Probation is a common alternative to incarceration. It provides a certain amount of freedom but does have terms and conditions you must abide by – or you may face harsh consequences. Violation of probation in Florida is serious and can jeopardize your freedom.
A violation of probation (VOP) in Florida occurs when an individual “substantially and willfully” disobeys the terms and conditions of their court-ordered probation. You do not have as much protection as you did initially, such as having no right to a jury trial in your hearing, no statute of limitations, and no right to request a bond, among other stipulations. You can even be forced to testify against yourself.
“Substantially and willfully” are two of the most important words here, which is what the prosecutor must prove. Even if you accidentally disobeyed one or more of your terms and conditions, you may still be convicted of VOP.
Is violation of probation a felony in Florida? The answer to this common question depends on your original offense and the particular probation violation.
Legal representation is highly advised if you are facing a violation of a probation charge.
A technical violation occurs when someone disobeys one or more of the terms and conditions detailed in their court-ordered probation. Examples can be failing to meet with your probation officer, failing a drug test, or failing to pay your restitution fees. It is one of the two types of violations, and the second is called a substantive violation.
A substantive violation is when someone commits another crime violating the law.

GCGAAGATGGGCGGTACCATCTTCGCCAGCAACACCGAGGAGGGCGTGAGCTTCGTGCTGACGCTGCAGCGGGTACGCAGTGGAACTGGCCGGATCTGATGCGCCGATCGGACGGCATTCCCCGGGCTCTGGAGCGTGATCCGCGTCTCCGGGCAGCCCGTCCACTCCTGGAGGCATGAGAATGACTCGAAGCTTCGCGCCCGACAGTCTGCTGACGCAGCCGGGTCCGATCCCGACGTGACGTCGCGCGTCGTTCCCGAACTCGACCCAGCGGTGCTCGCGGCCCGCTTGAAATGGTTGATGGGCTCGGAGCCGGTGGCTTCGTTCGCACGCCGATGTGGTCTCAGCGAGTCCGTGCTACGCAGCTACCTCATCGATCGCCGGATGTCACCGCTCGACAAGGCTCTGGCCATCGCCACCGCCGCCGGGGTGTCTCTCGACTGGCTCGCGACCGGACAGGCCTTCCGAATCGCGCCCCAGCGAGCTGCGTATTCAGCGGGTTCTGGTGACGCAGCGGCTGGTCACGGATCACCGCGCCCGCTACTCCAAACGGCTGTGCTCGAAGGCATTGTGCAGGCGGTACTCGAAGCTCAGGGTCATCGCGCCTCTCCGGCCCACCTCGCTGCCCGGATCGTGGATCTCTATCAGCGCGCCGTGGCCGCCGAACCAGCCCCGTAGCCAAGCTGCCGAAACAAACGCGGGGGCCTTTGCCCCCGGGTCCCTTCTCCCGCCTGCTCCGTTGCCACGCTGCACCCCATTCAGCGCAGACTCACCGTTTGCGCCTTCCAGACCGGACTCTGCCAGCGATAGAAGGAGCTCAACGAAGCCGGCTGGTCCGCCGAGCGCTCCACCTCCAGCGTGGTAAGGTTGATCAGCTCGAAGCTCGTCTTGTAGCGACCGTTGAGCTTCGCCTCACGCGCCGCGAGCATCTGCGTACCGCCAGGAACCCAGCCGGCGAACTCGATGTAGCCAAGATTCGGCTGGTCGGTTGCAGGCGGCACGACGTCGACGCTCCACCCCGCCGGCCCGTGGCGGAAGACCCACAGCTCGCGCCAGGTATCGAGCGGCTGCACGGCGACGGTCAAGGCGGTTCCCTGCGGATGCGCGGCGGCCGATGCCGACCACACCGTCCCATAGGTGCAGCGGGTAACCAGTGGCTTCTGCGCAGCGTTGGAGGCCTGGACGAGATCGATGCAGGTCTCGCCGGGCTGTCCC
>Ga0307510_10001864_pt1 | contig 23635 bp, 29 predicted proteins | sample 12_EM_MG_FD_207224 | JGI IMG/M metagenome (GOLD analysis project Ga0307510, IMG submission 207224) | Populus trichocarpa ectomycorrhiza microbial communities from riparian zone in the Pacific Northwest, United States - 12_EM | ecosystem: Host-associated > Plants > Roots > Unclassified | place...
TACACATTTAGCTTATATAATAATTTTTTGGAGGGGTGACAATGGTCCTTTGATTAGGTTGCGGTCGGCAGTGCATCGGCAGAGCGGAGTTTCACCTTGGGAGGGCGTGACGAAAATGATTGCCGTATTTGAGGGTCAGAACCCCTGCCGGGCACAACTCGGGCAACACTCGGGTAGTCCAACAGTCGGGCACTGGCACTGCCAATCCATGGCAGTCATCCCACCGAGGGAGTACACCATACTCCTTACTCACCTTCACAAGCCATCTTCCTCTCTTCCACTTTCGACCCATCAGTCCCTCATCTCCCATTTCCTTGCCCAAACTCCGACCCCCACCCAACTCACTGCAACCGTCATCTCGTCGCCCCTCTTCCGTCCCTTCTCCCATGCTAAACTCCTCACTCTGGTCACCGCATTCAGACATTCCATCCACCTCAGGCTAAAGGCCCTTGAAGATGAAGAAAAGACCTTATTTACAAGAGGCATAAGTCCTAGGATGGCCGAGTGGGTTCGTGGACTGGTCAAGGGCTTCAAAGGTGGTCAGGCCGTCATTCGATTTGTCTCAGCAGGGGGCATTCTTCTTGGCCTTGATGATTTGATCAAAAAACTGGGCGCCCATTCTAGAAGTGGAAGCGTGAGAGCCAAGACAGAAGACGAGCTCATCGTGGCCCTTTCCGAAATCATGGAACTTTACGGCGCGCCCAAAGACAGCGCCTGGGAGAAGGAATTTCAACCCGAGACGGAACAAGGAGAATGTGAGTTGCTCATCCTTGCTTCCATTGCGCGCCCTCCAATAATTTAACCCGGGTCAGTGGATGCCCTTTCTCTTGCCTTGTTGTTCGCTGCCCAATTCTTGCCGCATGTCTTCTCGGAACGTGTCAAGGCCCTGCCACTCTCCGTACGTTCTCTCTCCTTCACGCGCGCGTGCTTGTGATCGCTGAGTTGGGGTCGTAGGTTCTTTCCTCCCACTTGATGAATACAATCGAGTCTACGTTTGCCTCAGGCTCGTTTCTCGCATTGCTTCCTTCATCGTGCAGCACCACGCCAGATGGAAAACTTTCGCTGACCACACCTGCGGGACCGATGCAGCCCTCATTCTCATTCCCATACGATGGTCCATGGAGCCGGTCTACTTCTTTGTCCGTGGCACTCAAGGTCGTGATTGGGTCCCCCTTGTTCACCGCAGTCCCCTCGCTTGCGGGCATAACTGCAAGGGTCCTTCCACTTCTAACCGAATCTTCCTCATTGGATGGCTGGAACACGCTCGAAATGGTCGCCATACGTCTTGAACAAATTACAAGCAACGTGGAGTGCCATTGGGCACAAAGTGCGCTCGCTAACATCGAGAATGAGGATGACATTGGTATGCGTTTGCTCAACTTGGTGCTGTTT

First, your probation officer will file an affidavit with the court. This document contains details of why they believe you were in violation of your probation in Florida. After that, you will receive a summons from the court to appear in a hearing, or a warrant will be issued for your arrest.
Depending on the seriousness of the charges, things can happen quickly. Law enforcement may seek to arrest you right away. Alternatively, it may take several days. The court may not allow you to bond out if you are placed in jail. When you have your hearing, the court will decide on your penalties.
There are three basic penalties. The judge may take one of the following actions at the hearing:
You could very well have to pay for your probation violation in Florida jail time if you admit to it or the judge finds you in violation.
Possible defenses of violation of probation in Florida include:
Your attorney can evaluate the situation to decide on the most appropriate defense in your case.
How does violation of probation work in Florida when it is your 1st offense? If you commit a low-risk violation and qualify for a mandatory modification or continuation of probation, they cannot revoke your probation. It must be either modified or continued.
Here are answers to some frequently asked questions:
The judge has the discretion to let you go with just a warning if it is the first violation, you were previously convicted of a minor, non-violent crime, and if you show genuine remorse. The standard probation terms would continue.
The court considers many factors in determining your penalty. You could get incarcerated, face more significant restrictions, or possibly be able to continue under your current terms. A good defense is critical to the outcome.
The Statute for violation of probation in Florida is § 948.06.
You may or may not be able to get a bond, depending on the severity of the probation violation and your initial offense.
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